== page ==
EGU General Assembly 2021
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the Creative Commons Attribution 4.0 License.

A micromechanically calibrated numerical model reproducing earthquake cycle in the lab

Guilhem Mollon1,2, Jérôme Aubry2, and Alexandre Schubnel2
Guilhem Mollon et al.
  • 1Université de Lyon, LaMCoS, INSA-Lyon, CNRS UMR5259, F-69621, France (
  • 2Laboratoire de Géologie, École Normale Supérieure/CNRS UMR 8538, PSL Research University

In this communication, we present a novel numerical framework which consists in a direct coupling between a discrete micromechanical modelling of rock damaging processes and a continuous modelling of elastic deformation and acoustic waves. It includes a polygon-based conforming Discrete Element Method (DEM) with a cohesive zone model (CZM, [1]) for the discrete part and a meshfree formulation for the continuum part. This framework is applied to the numerical reproduction of sawcut triaxial tests performed in the lab on marble samples under seismogenic conditions [2]. Realistic boundary conditions (in terms of the elasticity of the loading system, of the absorption of the elastic waves and of the fluid pressure applied on the lateral boundaries) are introduced. Constitutive laws (in the continuum part) and micromechanical parameters (in the discrete part) are calibrated by performing independant simulations based on experimental results found in the literature [3].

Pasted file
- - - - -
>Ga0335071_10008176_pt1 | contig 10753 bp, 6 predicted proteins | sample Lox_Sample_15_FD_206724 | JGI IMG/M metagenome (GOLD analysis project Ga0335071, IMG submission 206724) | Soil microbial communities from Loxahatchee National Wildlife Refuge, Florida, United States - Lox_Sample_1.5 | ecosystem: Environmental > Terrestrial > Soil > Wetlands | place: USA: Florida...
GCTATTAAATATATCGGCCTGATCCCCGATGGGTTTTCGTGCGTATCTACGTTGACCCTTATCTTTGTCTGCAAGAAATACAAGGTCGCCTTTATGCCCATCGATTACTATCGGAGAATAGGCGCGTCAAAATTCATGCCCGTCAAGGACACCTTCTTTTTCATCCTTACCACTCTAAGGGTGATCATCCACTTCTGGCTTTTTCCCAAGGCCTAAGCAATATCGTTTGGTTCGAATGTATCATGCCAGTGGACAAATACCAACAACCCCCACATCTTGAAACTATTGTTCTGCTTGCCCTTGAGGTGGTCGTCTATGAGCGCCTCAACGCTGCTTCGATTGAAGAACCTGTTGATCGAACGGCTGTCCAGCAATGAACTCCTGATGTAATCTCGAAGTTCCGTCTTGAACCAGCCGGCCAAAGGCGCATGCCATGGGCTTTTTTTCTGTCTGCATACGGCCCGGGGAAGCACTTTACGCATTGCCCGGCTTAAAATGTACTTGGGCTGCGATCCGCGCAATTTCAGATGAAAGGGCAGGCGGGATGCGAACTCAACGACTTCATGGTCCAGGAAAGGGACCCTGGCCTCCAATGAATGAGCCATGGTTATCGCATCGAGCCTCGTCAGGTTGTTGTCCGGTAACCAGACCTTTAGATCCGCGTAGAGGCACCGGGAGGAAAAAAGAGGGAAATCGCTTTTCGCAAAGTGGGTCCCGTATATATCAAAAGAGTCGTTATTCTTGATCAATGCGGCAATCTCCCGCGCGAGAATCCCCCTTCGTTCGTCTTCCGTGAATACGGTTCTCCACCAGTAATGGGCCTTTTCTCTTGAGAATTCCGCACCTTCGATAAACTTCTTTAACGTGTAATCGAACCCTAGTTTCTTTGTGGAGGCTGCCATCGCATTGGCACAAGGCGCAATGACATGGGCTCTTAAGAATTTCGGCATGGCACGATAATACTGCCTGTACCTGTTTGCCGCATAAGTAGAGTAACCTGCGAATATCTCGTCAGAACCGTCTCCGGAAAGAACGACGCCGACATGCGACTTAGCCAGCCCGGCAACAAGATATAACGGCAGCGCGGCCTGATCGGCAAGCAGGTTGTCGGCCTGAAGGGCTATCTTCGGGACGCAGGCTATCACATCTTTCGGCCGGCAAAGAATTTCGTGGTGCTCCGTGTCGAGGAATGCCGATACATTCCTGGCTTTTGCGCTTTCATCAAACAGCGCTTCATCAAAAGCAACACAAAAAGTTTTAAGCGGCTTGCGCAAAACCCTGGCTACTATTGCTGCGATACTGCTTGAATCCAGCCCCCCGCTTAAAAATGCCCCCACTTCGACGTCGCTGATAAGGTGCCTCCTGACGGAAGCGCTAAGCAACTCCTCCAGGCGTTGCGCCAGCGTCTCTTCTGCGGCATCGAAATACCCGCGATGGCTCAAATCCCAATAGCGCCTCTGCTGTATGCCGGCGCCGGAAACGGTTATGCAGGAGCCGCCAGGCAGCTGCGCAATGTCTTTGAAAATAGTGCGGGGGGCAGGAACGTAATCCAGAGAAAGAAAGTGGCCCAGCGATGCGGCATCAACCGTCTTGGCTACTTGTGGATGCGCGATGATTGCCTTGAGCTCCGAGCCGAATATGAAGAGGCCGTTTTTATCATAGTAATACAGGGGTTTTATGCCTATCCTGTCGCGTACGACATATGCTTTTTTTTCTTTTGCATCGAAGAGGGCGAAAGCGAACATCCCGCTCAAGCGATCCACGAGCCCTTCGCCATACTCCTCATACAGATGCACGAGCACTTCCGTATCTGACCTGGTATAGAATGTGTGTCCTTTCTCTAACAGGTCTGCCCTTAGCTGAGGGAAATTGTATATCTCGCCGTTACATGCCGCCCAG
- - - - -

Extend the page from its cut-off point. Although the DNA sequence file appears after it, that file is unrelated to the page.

Upon loading, this model provides information on the system behavior that nicely complement the experimental data, such as (i) the progressive damaging of the contacting surfaces, leading to the emission of granular matter in the interface, to the formation of a gouge layer, and to a modification of the interface rheology, (ii) the space and time distribution and statistics and the detailed kinematics of the slip events related to the interface evolution, and (iii) the acoustic wave emission and propagation in the medium associated with such events.

The model shows that, depending on the experimental conditions (confining pressure, loading rate, surface roughness, etc.), and without relying to any prior choice of slip- or rate-dependent friction laws, a large number of sliding regimes can emerge from this system. This includes large stress drops, regular stick-slip, or stable sliding. This model thus provides an unprecedented view of both local and global phenomena at stake during lab earthquakes, at sampling rates in both space and time which remain out of reach for experimental instrumentation.

[1]. Mollon, G. (2015). “A numerical framework for discrete modelling of friction and wear using Voronoi polyhedrons”, Tribology International, 90, 343-355
[2]. Aubry, J. (2019). “Séismes au laboratoire: friction, plasticité et bilan énergétique”, PhD Thesis, Ecole Normale Supérieure.
[3]. Fredrich, J. T.; Evans, B. & Wong, T.-F., (1989). “Micromechanics of the brittle to plastic transition in Carrara marble”, Journal of Geophysical Research: Solid Earth,

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